Housed in a castle-like structure, Canada’s original mint no longer produces currency for circulation—that now happens at Winnipeg’s Royal Canadian Mint. However the Ottawa facility is still functioning, churning out special-edition collector coins and precious metal bullion. Tours of the facility reveal the processes of coin-making.
With its towers, turrets, and crenellations, Ottawa’s Royal Canadian Mint looks a little like a fortress. And indeed, security is tight. Visitors can access the mint only as part of a guided tour, which lasts 45 minutes and focuses on the minting process. Tour guides explain how the coins are made and show participants examples of commemorative coins. During weekday tours, you can watch workers craft coins.
Some city tours of Ottawa, including day tours from Montreal, include a stop at the Royal Canadian Mint and other Ottawa highlights such as Parliament Hill, the Canadian Museum of History, and Rideau Hall.
Things to Know Before You Go
The Royal Mint is a must-see for history buffs.
Guided tours are given in English and French.
The mint facility is accessible to wheelchair users.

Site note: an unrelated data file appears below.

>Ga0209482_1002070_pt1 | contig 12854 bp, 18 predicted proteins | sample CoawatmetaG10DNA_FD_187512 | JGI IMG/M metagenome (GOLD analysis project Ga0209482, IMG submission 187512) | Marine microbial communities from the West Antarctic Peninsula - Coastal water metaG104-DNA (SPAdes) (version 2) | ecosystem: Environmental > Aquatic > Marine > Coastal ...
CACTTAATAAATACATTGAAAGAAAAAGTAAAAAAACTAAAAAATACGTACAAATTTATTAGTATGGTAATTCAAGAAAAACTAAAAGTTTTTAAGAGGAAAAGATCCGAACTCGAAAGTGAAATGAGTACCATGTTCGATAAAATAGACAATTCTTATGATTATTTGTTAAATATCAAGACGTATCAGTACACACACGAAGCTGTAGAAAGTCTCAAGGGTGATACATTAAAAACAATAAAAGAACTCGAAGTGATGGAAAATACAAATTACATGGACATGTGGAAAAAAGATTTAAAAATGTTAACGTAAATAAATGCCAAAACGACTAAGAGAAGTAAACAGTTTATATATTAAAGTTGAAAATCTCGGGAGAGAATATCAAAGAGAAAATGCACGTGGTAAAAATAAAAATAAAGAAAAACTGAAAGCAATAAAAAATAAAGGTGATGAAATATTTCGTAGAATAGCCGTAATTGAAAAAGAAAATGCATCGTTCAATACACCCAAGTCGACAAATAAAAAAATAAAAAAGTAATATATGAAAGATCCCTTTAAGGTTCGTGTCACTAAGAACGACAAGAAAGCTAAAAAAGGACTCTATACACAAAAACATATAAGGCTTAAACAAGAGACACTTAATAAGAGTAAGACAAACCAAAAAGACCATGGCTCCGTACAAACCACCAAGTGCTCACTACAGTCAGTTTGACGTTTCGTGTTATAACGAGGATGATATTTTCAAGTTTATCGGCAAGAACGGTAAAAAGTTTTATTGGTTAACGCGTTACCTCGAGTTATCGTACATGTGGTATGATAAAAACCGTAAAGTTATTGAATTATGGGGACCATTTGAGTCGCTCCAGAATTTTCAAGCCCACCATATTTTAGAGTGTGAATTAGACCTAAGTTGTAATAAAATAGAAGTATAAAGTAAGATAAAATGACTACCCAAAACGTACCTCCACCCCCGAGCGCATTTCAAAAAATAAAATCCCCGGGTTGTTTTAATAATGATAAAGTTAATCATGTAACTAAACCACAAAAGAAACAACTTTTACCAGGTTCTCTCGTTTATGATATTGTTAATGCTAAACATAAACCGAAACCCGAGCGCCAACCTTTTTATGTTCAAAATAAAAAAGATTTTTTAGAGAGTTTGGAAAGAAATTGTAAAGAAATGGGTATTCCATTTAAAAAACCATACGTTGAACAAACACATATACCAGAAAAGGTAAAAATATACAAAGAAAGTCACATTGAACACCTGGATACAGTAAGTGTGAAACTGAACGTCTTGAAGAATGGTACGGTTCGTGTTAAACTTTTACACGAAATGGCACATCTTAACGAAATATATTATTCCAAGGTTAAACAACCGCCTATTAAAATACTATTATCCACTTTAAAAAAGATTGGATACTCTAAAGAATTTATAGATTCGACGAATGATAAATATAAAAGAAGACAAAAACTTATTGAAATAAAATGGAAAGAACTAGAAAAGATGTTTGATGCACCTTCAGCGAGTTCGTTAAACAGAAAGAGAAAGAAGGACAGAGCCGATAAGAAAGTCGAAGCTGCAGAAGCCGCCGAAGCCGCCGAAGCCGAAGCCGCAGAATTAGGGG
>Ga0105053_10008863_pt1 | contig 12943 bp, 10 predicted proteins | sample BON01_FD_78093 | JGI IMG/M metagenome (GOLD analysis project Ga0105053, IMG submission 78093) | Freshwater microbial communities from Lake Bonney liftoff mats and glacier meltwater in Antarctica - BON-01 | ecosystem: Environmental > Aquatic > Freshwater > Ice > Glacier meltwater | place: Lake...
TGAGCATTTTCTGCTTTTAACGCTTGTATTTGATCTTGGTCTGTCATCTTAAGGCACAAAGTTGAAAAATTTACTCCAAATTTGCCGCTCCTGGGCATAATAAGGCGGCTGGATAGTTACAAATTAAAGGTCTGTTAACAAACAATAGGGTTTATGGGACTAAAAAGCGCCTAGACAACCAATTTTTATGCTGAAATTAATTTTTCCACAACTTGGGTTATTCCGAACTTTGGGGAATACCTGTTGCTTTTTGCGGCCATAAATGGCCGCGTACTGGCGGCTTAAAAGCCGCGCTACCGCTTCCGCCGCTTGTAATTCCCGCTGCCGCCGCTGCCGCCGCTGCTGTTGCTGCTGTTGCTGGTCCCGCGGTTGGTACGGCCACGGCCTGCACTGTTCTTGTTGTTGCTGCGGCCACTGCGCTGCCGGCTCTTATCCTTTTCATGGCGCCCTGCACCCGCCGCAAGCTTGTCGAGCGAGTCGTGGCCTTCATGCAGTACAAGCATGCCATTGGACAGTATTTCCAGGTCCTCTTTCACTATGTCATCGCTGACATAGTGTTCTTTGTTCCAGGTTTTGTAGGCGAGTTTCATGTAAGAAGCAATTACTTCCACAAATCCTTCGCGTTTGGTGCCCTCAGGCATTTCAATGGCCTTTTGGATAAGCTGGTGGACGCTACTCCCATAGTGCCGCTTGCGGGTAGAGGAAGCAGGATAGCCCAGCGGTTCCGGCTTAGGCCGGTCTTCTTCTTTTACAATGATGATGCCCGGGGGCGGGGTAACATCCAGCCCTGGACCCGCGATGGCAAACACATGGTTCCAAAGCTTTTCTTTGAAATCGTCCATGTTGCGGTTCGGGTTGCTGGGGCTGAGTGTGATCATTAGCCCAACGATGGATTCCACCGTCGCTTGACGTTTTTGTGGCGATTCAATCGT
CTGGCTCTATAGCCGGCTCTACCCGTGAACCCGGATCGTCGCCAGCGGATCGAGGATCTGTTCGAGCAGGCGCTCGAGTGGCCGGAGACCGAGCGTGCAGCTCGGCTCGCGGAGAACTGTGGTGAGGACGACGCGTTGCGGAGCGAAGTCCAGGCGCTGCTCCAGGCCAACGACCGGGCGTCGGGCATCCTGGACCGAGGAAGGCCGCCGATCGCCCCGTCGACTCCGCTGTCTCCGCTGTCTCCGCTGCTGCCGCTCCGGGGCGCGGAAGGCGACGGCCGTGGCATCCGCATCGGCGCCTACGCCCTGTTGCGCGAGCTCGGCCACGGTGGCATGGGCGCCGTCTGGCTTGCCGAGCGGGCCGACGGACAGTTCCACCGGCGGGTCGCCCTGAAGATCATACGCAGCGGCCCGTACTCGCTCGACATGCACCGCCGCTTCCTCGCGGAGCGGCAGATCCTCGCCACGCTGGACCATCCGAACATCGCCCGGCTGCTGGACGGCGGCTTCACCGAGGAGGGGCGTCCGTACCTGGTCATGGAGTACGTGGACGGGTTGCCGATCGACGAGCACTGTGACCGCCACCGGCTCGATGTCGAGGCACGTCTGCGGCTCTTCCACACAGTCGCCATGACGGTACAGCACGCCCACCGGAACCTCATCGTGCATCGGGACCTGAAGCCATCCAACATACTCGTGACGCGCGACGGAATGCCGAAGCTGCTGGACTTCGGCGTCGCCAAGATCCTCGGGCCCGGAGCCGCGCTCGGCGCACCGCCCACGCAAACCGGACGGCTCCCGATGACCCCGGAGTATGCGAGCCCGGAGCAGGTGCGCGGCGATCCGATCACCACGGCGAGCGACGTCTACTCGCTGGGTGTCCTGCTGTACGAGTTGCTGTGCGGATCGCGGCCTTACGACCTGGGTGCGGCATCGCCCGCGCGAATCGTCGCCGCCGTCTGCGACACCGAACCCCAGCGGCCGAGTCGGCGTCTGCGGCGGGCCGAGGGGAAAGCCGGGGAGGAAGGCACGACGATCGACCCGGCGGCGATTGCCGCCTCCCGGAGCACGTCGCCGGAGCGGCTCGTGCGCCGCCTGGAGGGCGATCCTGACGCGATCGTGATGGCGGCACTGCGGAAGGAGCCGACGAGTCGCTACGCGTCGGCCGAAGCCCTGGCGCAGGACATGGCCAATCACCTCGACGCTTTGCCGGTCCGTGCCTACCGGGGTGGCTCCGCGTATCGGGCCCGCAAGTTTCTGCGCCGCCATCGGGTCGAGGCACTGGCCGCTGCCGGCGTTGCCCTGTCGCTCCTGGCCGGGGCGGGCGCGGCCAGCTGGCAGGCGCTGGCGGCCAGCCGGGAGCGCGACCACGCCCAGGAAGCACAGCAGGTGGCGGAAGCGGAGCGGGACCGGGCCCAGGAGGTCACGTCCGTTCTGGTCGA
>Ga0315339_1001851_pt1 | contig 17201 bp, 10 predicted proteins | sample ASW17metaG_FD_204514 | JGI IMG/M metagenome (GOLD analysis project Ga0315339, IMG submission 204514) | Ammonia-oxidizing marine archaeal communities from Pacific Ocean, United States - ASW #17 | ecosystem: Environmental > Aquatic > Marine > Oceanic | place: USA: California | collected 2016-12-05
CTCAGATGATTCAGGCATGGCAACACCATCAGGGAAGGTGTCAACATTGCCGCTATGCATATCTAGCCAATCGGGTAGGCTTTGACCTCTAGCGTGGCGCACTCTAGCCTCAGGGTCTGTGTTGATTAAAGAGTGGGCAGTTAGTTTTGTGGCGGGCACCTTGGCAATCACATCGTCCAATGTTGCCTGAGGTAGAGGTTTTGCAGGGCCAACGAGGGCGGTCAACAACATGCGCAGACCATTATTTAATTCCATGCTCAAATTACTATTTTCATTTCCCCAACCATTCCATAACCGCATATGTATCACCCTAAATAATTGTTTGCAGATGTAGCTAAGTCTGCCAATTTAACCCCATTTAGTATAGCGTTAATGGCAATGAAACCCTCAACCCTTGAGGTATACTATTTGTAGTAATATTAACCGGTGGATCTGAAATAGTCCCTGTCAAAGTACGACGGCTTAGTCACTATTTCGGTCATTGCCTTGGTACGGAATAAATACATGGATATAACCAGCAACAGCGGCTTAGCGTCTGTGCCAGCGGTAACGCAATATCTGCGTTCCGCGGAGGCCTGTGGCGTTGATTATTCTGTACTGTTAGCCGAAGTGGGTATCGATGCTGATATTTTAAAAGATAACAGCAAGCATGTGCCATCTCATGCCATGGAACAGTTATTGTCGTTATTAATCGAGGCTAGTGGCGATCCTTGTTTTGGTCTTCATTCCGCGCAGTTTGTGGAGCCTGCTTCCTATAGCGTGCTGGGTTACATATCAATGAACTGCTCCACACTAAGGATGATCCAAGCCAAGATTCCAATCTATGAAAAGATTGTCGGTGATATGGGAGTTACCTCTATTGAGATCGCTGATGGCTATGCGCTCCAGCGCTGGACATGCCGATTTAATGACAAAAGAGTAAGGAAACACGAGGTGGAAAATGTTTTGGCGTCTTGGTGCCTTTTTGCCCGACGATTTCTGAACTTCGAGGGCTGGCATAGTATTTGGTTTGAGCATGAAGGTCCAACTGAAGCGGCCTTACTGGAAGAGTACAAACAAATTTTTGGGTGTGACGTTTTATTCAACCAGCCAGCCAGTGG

Browse the gift shop, where you can purchase collectible coins.
How to Get There
The Royal Canadian Mint is located on the Ontario side of the Ottawa River, near the National Gallery of Canada. If you’re in Ottawa, the best way to get here is on foot, as parking can be scarce. Walking, Parliament Hill is about a 15-minute away, while ByWard Market is fewer than 10.
When to Get There
The best time to take a tour is during the week, when the facility is in use. Tour prices are discounted on weekends and during holidays, as the factory floor is not in operation at these times.
The Mint’s Precious Creations
Among the unique creations to have been issued by the mint are the medals from the 2010 Vancouver Winter Olympics and Paralympics. The wavy surface of these medals was inspired by the Vancouver-Whistler area’s mountains-meet-ocean landscape. They also feature First Nations symbols of orcas and ravens.